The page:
Don’t start applying for ESL teaching positions abroad until you read this! Find out how to avoid being scammed now.
There are not many industries that are as international as the ESL industry. With candidates flying all over the world for positions in countries they have never stepped foot in prior to their company or school induction, there is an opportunity for unscrupulous recruiters and schools to take advantage.
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Identifying the ways you can be scammed will help you not be a target. There is no shame in being targeted, it’s happened to the best of us, if you are aware of scams please contact us so we can help make the industry aware, so other teachers aren’t put in a bad position.
1. If it seems too good to be true… it probably is!
You’ve been searching for the perfect role, you’ve been comparing salaries in various cities and countries, and you’ve identified the various benefits associated with each position and all of a sudden you see a position paying 30% more. The obvious decision is to apply right? Nope! Don’t do it! Well not right away. Do some research first. Research the region and other the company.
Scam recruiters use this tactic to get your details for identity theft, or you will arrive to find you don’t receive the promised salary and benefits.
2. Don’t Pay to Get a Job!
There are some volunteer companies that require you to pay to volunteer, these are a little different as you money often pays for accommodation, food and as a charitable donation. What we are talking about here, is an upfront request for money to either get a job interview, be taken on as a prospective candidate by a recruiting company or having to pay an exorbitant amount for your visa.
Never send money!! Never!
You may be required to organise your visa upfront and pay for it, but it is not thousands of dollars and you should not be paying to expedite the visa. And you should never pay a recruiter to find a role for you. Some people have been scammed out of $10 000 or more on the promise of a job.
3. Don’t Work on the Wrong Visa
Many countries have very stringent visa requirements for workers, which can include things such as nationality, education, age and previous experience. Because the requirements are so strict and the demand for teachers is so strong many less ethical recruiters will engage ESL teachers on the incorrect visa, such as a student, tourist or business visa.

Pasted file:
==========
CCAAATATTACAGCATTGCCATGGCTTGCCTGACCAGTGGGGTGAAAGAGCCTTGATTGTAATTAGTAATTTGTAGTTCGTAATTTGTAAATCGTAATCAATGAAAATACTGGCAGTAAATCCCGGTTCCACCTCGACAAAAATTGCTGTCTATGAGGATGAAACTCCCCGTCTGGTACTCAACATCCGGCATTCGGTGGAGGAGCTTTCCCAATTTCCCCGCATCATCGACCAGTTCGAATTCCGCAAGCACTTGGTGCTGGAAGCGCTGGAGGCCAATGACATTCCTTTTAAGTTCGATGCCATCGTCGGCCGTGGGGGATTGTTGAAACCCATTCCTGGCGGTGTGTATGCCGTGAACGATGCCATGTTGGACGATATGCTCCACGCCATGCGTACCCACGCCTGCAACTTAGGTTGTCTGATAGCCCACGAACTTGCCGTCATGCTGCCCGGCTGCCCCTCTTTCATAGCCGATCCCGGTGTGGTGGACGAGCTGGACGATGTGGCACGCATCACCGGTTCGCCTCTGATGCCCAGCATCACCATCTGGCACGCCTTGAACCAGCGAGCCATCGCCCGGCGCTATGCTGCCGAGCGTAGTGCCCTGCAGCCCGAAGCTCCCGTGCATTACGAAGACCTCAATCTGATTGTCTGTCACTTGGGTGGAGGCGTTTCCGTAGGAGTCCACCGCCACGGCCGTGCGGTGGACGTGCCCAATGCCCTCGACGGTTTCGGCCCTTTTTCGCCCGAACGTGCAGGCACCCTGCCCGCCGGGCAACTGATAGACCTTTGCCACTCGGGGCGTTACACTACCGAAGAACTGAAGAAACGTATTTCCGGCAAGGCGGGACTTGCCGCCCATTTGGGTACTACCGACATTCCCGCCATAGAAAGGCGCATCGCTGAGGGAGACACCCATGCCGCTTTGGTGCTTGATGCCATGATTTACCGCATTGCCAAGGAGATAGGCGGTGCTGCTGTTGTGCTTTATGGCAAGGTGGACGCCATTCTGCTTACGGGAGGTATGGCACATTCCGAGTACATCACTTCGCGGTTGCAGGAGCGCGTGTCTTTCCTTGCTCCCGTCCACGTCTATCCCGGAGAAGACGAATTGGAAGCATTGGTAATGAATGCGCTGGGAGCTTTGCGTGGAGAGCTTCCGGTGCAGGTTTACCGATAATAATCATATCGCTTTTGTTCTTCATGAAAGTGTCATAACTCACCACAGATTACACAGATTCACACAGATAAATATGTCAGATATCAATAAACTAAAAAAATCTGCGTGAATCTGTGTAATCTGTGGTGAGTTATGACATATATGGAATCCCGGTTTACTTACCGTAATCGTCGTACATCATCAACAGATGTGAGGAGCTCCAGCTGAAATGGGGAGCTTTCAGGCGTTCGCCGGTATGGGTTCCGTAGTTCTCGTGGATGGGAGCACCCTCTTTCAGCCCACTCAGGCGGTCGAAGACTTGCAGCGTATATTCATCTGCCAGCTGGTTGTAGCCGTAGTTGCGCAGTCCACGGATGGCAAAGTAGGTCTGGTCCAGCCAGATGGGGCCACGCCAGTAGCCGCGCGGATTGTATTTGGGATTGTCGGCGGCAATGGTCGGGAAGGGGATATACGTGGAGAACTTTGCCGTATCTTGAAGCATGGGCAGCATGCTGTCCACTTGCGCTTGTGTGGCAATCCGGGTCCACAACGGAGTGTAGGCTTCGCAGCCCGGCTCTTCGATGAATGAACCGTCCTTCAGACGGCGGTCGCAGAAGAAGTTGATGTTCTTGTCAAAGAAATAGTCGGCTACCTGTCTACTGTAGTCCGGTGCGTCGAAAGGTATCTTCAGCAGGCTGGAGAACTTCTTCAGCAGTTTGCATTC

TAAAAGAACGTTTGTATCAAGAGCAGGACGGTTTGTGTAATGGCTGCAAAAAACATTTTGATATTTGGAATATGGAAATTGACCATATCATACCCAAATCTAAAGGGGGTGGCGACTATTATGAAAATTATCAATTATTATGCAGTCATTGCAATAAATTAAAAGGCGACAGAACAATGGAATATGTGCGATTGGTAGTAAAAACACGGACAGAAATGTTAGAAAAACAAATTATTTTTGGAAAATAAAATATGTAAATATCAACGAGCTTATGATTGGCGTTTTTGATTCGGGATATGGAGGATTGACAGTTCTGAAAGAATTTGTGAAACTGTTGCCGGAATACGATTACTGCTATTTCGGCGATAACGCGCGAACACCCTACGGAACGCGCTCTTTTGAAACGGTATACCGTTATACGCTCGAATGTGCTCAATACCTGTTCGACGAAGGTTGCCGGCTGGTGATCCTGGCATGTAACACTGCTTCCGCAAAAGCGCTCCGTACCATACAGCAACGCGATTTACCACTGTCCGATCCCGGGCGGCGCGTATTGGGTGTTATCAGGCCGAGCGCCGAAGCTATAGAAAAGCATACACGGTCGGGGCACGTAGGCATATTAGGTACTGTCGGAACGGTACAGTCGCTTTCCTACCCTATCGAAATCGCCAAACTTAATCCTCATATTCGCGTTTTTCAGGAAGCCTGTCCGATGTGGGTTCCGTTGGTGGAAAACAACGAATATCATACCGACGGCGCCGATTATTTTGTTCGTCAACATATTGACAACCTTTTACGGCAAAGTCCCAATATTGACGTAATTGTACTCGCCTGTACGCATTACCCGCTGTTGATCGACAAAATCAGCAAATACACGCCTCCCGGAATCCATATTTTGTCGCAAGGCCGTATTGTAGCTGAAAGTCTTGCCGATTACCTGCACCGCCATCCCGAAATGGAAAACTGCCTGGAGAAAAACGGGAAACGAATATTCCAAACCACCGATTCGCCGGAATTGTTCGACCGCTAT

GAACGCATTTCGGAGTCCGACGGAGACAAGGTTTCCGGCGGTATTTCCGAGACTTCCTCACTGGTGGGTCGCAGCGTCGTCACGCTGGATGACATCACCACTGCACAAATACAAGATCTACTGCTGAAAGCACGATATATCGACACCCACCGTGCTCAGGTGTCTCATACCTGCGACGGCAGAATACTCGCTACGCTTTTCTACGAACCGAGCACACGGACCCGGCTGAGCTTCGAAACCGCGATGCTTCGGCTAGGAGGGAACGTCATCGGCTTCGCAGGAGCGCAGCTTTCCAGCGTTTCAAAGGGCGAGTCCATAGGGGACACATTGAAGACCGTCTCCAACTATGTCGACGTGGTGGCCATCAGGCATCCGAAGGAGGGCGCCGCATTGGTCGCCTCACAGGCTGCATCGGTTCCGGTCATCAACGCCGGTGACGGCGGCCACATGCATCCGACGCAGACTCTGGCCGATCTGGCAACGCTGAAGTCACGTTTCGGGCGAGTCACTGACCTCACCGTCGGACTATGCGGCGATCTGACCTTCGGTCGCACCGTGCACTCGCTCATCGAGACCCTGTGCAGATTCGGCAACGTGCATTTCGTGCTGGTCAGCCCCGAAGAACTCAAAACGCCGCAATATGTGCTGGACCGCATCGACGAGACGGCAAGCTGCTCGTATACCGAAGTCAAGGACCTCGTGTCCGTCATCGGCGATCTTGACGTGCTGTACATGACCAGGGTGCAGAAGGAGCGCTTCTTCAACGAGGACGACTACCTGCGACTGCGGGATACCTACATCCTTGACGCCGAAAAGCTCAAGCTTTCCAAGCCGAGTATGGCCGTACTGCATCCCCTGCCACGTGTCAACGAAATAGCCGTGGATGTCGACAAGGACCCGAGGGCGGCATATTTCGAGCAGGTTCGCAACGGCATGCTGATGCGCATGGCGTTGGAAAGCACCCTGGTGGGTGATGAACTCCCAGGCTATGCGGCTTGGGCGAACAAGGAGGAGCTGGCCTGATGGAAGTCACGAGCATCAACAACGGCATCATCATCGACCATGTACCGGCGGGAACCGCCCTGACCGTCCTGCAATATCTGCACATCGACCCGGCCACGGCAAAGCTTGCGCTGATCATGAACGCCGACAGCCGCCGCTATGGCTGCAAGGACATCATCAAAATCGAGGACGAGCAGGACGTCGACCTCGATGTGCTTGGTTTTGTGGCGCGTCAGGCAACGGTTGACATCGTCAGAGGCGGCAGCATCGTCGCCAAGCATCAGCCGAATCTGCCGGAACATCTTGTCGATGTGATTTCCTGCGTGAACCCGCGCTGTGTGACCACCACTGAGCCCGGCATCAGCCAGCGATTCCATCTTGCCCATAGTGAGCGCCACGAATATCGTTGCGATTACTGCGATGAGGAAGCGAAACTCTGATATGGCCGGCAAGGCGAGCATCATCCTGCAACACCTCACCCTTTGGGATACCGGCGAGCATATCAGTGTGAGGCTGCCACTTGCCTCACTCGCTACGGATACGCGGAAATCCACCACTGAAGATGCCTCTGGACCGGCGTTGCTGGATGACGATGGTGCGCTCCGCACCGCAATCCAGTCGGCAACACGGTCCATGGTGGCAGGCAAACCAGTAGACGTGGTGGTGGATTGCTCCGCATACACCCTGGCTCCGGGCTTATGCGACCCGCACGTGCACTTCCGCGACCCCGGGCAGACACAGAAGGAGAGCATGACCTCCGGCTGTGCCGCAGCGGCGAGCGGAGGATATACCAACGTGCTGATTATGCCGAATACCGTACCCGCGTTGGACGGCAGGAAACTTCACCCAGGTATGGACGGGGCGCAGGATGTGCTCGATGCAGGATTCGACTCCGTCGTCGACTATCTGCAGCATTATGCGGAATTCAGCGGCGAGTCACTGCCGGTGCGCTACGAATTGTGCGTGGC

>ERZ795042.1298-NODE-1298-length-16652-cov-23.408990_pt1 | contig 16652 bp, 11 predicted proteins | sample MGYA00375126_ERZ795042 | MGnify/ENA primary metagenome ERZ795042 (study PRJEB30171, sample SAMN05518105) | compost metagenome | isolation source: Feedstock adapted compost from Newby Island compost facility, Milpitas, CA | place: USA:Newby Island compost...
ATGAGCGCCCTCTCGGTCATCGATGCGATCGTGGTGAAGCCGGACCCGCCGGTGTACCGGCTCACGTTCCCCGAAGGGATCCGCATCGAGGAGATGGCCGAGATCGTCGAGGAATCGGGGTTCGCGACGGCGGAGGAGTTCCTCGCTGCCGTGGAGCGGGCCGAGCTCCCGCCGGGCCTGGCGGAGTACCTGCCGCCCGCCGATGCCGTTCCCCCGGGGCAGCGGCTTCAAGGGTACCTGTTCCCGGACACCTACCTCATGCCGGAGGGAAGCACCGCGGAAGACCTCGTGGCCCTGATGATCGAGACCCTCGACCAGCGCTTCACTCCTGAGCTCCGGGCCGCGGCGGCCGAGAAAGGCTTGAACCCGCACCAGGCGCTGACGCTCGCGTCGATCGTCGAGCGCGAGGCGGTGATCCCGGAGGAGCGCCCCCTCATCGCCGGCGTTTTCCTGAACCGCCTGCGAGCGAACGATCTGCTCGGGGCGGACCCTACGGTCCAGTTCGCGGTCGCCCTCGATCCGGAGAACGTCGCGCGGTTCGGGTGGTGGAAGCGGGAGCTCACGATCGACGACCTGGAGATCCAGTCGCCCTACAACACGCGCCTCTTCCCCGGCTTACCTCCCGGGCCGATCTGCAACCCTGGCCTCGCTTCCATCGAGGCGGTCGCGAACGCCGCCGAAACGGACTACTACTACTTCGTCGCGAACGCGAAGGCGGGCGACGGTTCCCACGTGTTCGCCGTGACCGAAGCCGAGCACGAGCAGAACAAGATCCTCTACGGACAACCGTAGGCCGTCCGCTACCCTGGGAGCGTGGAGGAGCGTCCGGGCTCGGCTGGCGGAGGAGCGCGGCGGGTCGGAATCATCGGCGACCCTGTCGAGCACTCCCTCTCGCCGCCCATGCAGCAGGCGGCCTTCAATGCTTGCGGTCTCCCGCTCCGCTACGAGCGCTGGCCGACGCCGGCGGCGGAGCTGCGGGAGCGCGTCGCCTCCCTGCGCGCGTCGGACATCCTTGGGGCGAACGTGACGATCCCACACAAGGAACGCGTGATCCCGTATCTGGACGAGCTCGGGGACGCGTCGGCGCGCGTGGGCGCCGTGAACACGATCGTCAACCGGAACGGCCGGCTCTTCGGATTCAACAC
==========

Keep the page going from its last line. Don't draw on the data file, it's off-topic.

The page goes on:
You could end up in jail, not just out of money!
Be aware that if you are found to be working with the wrong visa you will be arrested, you will be fined and you will be deported from the country, and you may not be able to return. Often the fine is quite substantial and the teacher is unable to pay immediately so is held in jail until the fine is paid.
4. Don’t Use Fake Documents
As above, the demand in some countries is so strong that recruiters will advocate for rules to be broken to get more teachers into the country. They may offer you a fake degree or other fake documents so that you are able to get a working visa, please don’t do this. You are putting yourself at risk of arrest, jail, a huge fine and being deported. You will lose much more than you gain.
5. Do Your Research!
There are so many jobs advertised often on multiple job boards, that in itself is not a red flag. And it is hard to pick the adverts that may be scams otherwise they wouldn’t be so prevalent, but there are a few things you can do to help prevent being scammed.
- Research the company in the advert. Visit their website, and if you are still hesitant send a general request for information email. Lots of companies also have Skype accounts that you can contact them on.
- Visit forums and other social media groups associated with the ESL industry to find out if the company or job is a known scam.
- Google the email address and see if it is associated with the business or any other scams. This can be harder to gauge as many schools and recruiters have personal email accounts that they use.
6. Interview, interview, interview.
I can’t say it enough! Make sure you do an interview. Scammer prey on people who are desperate to work in particular countries or who need a job yesterday, and will often tell applicants that no interview is required because it is an urgent position.
Don’t fall for this. Completing an interview isn’t a fool safe way to ensure you don’t get scammed but it helps. Scammers don’t want to waste time interviewing people if they don’t have to do so.
7. Providing Documents
Most advertised roles require you to provide a copy of your passport, degree, TESOL certificate and any other relevant documents. Unfortunately all these documents can be used for identity theft or other frauds when handled by scammer; however they are also required for recruiters and schools to identify who is qualified to do the role or meets the visa requirements.
This one is a hard one to manage, but the best advice is to consider all of the above points and make an educated decision on what you wish to send as part of your job application.
If you are aware of any other scams, please let us know so we can warn others!